Insolvencies rise - just

The number of businesses going bust rose last year - but surprisingly little, considering the state of the economy.

by Emma Haslett
Last Updated: 09 Jul 2013

What with the near-default of several European countries, nausea-inducing yo-yoing on the markets and the lurking spectre of inflation, economically speaking, last year wasn't great. So it's actually fairly surprising that, according to new figures from Experian, while the number of businesses going insolvent did rise during 2011, it was by surprisingly little.

The figures show that 21,070, or 1.1% of businesses went bust in 2011, up from 19,818, or 1.03% last year. Admittedly, that doesn't sound great - but when you compare that with 2009's rate of 1.25% of businesses - or even 2008, when it was 1.16%, you can see that considering the troubles the economy ran into last year, it's actually pretty good going. And, given that GDP figures out on Friday suggested that we're one quarter of bad growth away from another recession, that's particularly impressive.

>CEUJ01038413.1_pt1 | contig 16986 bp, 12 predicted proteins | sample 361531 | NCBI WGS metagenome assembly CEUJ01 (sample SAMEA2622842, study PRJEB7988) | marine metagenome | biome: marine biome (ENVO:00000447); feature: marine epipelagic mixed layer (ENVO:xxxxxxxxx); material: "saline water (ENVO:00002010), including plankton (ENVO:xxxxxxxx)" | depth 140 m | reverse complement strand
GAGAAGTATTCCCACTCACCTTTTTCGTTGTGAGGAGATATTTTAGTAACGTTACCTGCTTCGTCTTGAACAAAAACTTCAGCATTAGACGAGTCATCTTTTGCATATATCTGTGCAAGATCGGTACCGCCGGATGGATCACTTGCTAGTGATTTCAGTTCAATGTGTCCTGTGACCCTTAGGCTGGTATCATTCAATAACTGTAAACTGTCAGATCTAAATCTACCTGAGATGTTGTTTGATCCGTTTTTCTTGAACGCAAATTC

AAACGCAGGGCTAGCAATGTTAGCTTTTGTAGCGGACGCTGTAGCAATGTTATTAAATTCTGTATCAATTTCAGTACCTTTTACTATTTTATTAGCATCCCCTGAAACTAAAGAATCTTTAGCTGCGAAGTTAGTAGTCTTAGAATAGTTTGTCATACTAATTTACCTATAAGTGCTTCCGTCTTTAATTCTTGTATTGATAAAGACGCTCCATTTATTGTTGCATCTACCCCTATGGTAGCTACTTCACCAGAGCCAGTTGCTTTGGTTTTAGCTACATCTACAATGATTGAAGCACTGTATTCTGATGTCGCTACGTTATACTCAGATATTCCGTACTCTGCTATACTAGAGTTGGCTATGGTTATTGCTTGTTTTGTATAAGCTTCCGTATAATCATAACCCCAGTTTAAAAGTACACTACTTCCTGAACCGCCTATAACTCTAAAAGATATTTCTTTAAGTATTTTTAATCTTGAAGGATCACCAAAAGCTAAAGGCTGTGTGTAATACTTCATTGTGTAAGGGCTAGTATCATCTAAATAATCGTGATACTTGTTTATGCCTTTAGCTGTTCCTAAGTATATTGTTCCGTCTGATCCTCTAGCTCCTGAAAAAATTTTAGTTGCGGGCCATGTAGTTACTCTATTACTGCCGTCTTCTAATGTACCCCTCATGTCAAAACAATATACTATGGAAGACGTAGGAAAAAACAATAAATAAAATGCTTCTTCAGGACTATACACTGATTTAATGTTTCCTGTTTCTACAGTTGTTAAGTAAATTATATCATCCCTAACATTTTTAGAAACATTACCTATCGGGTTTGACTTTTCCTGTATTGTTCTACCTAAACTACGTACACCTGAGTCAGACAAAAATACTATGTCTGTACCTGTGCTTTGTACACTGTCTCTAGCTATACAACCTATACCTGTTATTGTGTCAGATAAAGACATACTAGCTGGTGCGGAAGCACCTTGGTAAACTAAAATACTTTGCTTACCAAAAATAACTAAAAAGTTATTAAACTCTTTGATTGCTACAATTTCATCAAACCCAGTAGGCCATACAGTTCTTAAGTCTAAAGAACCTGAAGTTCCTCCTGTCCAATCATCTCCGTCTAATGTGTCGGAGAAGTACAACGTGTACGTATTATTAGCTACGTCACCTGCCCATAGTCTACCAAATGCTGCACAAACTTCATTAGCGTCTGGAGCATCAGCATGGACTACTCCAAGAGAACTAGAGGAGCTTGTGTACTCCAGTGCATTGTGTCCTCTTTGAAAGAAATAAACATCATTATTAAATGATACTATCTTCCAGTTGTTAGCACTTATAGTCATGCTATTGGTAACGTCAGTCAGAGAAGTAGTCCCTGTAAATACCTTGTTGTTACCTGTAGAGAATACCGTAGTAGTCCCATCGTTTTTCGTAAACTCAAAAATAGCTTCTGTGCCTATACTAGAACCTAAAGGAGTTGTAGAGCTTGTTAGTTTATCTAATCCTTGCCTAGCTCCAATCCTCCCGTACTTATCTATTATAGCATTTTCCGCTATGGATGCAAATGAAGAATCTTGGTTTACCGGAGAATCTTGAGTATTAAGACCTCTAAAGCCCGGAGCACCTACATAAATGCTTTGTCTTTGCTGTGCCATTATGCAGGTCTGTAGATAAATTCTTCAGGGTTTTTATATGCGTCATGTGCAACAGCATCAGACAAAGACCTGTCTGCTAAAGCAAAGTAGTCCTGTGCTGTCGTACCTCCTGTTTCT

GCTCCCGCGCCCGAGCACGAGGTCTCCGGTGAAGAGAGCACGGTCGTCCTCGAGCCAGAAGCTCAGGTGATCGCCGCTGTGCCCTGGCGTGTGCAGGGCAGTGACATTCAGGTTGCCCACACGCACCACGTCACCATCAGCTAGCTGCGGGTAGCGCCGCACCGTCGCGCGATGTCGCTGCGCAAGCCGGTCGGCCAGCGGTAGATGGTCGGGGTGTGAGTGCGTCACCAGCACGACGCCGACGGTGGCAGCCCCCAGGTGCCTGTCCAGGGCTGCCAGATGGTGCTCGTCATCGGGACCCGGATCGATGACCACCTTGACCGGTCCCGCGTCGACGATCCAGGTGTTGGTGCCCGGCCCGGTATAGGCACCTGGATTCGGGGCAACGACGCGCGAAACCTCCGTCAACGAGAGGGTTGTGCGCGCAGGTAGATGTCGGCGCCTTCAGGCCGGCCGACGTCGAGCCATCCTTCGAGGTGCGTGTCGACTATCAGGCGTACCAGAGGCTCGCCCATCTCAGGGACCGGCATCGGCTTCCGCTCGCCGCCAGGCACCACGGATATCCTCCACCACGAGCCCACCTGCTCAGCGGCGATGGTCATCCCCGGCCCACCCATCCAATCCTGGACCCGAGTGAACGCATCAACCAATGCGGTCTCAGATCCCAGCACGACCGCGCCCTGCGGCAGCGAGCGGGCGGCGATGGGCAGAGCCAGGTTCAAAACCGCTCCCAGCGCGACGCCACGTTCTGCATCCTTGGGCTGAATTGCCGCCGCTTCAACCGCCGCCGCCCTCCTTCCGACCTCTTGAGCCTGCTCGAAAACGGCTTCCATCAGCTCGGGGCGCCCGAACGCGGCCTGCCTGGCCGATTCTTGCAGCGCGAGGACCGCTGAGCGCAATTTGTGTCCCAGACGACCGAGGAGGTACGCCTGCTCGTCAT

Looking around the country, the worst areas seemed to be improving: while the figures for many regions were largely flat, the only region to see a real downward trend in insolvencies was Yorkshire, where 1,653 companies (that's 1.39%) went insolvent. Compared to last year's figure of 1,724, or 1.46%, that's not bad - although it's worth pointing out that Yorkshire remains the worst-affected area. The biggest increase in companies going bust was in Wales, where the figure rose from 1.01% in 2010 to 1.18% last year.

Worryingly, though, the property industry, where the figure rose from 0.72% in 2010 to 0.91% last year. That's not good: the sector had been enjoying a steady recovery from its woes during the recession. Although it's worth pointing out that three property companies made MT's Most Admired list this year (including Berkeley, which hit the top spot) - so the industry must be doing something right.

Just to make it all easier to visualise, here's a nice infographic:

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